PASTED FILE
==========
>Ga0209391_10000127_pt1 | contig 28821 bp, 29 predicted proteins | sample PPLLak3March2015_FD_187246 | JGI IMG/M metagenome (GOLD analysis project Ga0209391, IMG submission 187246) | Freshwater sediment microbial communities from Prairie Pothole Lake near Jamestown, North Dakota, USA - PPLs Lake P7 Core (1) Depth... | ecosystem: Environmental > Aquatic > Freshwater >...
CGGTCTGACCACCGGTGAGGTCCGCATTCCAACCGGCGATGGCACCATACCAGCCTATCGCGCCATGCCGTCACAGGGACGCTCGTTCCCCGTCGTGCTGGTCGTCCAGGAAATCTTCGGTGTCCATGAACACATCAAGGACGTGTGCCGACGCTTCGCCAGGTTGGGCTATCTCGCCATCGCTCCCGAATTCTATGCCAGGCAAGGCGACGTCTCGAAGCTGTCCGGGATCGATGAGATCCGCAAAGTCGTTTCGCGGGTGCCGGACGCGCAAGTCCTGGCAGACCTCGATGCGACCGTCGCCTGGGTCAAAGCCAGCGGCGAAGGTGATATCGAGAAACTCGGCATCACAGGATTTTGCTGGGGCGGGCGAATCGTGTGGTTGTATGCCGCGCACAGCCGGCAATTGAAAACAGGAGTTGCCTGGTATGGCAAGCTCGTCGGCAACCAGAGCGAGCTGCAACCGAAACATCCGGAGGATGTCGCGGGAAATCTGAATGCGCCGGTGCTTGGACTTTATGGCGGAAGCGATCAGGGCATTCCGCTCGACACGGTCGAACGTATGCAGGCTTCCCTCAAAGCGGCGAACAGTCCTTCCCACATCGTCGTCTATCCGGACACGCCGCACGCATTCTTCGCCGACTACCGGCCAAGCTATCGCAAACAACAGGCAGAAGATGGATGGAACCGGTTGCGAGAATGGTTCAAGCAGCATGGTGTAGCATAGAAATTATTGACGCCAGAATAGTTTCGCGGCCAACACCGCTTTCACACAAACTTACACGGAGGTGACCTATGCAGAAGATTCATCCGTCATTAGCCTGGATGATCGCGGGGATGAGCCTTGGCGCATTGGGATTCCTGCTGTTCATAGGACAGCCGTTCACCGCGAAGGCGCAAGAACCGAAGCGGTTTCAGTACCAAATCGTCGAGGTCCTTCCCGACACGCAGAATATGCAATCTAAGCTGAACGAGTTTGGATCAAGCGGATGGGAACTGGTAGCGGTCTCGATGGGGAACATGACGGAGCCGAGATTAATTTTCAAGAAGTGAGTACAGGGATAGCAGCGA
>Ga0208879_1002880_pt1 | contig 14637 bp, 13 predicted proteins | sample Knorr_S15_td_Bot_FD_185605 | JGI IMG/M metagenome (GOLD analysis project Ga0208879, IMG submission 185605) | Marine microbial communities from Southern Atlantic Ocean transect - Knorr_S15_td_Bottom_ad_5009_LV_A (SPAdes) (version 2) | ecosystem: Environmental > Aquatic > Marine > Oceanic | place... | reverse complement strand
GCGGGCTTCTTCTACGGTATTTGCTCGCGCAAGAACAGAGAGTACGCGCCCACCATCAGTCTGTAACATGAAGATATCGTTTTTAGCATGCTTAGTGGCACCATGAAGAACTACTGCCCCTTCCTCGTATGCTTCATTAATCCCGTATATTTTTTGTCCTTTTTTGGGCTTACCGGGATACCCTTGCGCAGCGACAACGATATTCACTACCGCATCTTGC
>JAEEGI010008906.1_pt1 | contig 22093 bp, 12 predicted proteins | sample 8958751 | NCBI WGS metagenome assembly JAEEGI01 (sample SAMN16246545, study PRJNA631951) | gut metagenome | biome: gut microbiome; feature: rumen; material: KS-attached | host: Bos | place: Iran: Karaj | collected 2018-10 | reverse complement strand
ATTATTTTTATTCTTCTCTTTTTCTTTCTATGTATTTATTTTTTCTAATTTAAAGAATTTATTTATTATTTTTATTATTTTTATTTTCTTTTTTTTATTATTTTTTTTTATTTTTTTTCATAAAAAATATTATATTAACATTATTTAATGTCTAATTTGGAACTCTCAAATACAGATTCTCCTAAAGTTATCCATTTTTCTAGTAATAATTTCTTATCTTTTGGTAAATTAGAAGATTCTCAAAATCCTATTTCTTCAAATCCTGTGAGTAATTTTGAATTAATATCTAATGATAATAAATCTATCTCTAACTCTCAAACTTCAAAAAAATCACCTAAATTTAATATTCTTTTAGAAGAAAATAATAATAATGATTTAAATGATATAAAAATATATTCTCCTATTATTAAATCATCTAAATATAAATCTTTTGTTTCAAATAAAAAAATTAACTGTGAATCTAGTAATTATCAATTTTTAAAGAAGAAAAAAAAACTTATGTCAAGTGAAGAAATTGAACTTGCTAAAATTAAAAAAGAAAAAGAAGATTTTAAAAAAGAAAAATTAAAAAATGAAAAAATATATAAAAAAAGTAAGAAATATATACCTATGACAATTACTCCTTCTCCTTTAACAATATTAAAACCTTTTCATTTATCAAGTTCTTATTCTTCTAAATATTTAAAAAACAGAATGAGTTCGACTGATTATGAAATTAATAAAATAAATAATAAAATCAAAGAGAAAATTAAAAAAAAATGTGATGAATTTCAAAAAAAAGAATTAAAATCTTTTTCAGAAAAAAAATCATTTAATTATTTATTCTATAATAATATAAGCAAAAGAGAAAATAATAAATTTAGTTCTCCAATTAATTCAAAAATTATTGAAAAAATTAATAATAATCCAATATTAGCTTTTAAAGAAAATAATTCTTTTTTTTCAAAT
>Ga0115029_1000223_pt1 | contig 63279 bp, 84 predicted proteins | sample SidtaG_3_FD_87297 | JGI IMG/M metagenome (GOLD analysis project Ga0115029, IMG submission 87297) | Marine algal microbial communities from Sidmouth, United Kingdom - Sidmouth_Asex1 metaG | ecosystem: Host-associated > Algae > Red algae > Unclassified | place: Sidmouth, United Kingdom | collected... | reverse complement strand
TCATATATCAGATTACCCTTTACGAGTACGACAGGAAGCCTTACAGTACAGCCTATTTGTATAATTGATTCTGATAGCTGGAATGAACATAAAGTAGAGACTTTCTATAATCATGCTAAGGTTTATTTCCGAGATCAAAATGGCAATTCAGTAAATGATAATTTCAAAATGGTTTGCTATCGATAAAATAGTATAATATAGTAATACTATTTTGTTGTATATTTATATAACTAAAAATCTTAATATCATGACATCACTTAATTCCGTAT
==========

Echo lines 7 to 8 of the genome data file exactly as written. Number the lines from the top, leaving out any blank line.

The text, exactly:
>Ga0115029_1000223_pt1 | contig 63279 bp, 84 predicted proteins | sample SidtaG_3_FD_87297 | JGI IMG/M metagenome (GOLD analysis project Ga0115029, IMG submission 87297) | Marine algal microbial communities from Sidmouth, United Kingdom - Sidmouth_Asex1 metaG | ecosystem: Host-associated > Algae > Red algae > Unclassified | place: Sidmouth, United Kingdom | collected... | reverse complement strand
TCATATATCAGATTACCCTTTACGAGTACGACAGGAAGCCTTACAGTACAGCCTATTTGTATAATTGATTCTGATAGCTGGAATGAACATAAAGTAGAGACTTTCTATAATCATGCTAAGGTTTATTTCCGAGATCAAAATGGCAATTCAGTAAATGATAATTTCAAAATGGTTTGCTATCGATAAAATAGTATAATATAGTAATACTATTTTGTTGTATATTTATATAACTAAAAATCTTAATATCATGACATCACTTAATTCCGTAT